“Hey, I should open a food truck!” This statement by a food truck customer triggered an animated conversation among some local food truck owners. It quickly became apparent that these food truck owners had a lot of information to share with the “newbie” potential owner.
The conversation carried on for well over an hour as the food truck owners discussed all the things they wish they’d known before opening a food truck. They also discussed things they wish their customers knew.
In this blog post, we’ll share with you seven misconceptions about food trucks. These misconceptions will shed some light on the food truck industry, both for potential truck owners and customers.
While some may think food trucks are a quick get-rich scheme, new owners quickly learn there’s a lot of work and competition involved. This is one of the biggest misconceptions about the food truck industry. So, let’s break down the actual hours a food truck owner may work:
Do the math, and that’s a 16-hour work day! It’s worth noting that most of this work is done by the food truck owner until enough income is generated to hire a little bit of help.
Food truck owners unanimously agree, “We wish it were this easy.”
Food truck profit margins are often smaller than that of a restaurant. Customers typically don’t pay as much for food truck food, and they aren’t lingering over a bottle of wine and ordering coffee and dessert. Also, food truck owners are spending a lot on expenses, so their profit margins shrink even more. What can a food truck owner expect for expenses?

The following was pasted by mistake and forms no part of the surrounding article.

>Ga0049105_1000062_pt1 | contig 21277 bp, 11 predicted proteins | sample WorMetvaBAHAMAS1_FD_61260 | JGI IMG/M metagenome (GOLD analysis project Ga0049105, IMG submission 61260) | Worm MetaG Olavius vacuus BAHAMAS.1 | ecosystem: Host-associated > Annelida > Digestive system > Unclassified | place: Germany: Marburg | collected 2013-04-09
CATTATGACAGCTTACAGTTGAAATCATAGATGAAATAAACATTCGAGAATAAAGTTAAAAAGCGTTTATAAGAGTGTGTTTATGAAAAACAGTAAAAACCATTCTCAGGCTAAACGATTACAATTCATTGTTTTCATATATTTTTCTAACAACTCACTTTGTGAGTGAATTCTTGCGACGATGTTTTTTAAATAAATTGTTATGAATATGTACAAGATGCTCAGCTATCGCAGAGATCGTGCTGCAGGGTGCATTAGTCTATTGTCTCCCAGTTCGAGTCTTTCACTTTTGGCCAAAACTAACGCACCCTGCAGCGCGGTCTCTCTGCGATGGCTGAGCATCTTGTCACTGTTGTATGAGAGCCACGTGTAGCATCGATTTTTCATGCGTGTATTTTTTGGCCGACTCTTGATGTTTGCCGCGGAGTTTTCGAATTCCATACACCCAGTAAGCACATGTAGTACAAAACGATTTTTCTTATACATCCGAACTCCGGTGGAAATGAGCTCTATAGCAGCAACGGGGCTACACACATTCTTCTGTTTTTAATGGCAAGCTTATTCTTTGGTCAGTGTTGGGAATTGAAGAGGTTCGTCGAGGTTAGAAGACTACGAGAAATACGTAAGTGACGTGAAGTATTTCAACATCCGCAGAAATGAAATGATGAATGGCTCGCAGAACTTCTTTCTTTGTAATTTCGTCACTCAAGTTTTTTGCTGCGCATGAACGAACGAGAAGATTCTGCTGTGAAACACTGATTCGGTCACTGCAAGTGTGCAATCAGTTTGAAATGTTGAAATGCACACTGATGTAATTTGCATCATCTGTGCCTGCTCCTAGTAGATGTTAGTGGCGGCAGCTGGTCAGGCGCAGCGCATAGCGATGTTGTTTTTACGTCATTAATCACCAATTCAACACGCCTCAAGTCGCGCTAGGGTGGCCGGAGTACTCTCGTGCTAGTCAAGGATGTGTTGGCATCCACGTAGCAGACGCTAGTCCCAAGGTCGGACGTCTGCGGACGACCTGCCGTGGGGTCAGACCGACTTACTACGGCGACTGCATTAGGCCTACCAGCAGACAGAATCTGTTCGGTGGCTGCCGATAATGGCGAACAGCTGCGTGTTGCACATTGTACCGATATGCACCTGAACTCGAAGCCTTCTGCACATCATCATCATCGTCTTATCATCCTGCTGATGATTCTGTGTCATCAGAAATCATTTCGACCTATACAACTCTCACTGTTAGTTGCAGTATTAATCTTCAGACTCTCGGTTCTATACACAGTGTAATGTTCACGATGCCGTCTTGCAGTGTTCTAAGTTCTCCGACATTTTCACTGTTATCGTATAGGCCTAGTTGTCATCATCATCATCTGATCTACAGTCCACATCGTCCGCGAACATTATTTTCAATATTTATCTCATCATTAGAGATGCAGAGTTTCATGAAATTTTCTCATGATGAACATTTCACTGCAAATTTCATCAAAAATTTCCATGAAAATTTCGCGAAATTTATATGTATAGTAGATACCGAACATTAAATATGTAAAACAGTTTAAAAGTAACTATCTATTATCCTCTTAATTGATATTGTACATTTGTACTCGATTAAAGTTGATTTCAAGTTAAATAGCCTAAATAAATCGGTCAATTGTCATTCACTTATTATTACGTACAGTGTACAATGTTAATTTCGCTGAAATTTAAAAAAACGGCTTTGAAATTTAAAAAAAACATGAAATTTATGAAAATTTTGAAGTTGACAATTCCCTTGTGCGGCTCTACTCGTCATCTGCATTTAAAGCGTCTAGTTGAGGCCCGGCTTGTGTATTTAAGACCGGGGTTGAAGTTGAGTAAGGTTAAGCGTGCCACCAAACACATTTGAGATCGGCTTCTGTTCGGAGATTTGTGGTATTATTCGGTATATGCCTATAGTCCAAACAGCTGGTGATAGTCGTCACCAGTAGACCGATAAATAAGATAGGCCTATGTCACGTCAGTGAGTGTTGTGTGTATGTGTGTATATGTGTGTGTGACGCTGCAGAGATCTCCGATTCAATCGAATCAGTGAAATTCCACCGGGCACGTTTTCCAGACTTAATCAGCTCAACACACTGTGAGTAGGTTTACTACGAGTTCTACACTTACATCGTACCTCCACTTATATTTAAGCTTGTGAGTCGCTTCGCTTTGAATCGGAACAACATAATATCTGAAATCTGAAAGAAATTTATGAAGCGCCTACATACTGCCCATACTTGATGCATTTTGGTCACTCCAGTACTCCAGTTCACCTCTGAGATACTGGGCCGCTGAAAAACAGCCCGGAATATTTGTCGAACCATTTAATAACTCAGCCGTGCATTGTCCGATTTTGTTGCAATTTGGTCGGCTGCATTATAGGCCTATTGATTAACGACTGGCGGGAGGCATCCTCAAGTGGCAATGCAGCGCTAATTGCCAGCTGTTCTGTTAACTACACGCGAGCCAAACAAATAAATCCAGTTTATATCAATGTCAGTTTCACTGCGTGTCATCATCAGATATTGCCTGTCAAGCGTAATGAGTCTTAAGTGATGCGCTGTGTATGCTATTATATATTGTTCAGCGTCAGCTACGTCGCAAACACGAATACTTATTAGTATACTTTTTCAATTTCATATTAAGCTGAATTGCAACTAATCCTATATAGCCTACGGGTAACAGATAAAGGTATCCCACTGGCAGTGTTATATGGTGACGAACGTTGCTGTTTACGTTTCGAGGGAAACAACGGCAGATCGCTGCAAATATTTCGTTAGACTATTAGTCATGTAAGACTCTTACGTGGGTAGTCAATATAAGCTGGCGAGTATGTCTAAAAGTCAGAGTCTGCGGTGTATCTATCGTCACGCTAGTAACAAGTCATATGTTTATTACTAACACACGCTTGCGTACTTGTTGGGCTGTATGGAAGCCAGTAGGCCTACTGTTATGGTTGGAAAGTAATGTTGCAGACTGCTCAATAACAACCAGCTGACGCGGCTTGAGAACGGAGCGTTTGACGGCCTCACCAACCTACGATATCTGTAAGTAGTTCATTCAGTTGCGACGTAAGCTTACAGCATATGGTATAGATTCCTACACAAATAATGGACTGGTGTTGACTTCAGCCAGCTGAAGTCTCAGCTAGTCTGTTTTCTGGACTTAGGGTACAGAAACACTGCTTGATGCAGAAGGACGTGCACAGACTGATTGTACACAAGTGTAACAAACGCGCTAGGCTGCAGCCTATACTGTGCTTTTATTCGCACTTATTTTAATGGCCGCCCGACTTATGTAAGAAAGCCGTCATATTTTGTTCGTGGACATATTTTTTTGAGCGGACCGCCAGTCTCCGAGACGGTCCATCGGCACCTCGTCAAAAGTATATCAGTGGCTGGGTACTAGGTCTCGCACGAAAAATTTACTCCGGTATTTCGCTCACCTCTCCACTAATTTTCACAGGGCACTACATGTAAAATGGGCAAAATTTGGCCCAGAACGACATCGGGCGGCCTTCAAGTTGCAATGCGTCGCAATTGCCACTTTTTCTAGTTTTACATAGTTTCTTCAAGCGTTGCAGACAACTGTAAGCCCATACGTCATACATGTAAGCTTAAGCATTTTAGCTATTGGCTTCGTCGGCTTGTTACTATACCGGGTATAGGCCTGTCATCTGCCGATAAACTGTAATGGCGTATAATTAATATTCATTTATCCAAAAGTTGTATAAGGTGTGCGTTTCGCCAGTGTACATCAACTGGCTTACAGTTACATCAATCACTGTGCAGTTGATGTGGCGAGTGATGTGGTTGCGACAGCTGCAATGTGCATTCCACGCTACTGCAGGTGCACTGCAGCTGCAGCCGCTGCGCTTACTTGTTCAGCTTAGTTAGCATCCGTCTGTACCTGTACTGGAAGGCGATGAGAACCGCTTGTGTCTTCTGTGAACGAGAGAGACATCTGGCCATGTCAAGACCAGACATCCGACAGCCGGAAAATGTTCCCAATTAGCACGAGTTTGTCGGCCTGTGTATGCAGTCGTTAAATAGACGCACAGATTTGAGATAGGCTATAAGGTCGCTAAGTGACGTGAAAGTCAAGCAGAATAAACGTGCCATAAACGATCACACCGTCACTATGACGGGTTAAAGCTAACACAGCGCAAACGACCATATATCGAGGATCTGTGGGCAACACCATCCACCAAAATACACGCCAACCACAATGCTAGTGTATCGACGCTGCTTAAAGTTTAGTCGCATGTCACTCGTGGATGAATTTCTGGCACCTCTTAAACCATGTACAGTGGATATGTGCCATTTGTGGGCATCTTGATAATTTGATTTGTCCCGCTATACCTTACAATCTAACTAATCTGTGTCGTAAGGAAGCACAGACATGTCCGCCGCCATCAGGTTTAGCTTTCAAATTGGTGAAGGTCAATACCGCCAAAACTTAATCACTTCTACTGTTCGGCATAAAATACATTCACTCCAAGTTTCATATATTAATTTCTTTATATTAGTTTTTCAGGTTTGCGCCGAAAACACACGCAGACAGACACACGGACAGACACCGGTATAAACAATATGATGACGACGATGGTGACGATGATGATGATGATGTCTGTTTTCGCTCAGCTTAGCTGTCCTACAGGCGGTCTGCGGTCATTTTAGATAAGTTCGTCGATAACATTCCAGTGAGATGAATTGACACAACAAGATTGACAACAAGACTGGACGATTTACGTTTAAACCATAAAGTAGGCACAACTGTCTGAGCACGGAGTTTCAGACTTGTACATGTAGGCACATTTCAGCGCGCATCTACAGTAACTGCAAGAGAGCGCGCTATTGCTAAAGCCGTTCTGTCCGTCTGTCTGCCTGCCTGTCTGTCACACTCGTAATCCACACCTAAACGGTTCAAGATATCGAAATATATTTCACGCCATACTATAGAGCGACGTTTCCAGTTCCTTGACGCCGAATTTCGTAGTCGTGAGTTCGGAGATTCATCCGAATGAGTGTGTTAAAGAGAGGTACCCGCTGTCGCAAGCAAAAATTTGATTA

Food truck owners also have to deal with factors out of their control such as rain, snow, heat waves, freezing temperatures and even parking. They must continually provide an excellent product as most food truck customers expect the best food at a reasonable price.
Food truck owners can expect to turn a profit over time if they work in their truck and put in their own hours. (tweet this) They’ll need to spend time cooking, managing and working the service window.
According to food truck owner, Molly Taylor, it’s 100 times more work to run a food truck than a restaurant. With 16-18 hour work days, running a food truck is serious business. Some of the things restaurants don’t have to deal with, but food trucks do, include:
Food truck owners have to follow the same requirements as restaurants and sometimes a few more.
Food Truck owners pay taxes just like any other legitimate business. (tweet this) They must register with the state and federal governments, and they must have a business license. Sometimes, they even have to have multiple licenses because they travel around. They also may have to pay taxes in different cities and/or states so they have a lot to keep track of. Additionally, they pay property taxes on their vehicle.
While food trucks may move around a lot, they get reviewed by the health inspector just like any other food service business. Food trucks follow the same guidelines as brick-and-mortar restaurants. They must also put their health inspector grades in places that can be seen by their customers, or they risk being shut down.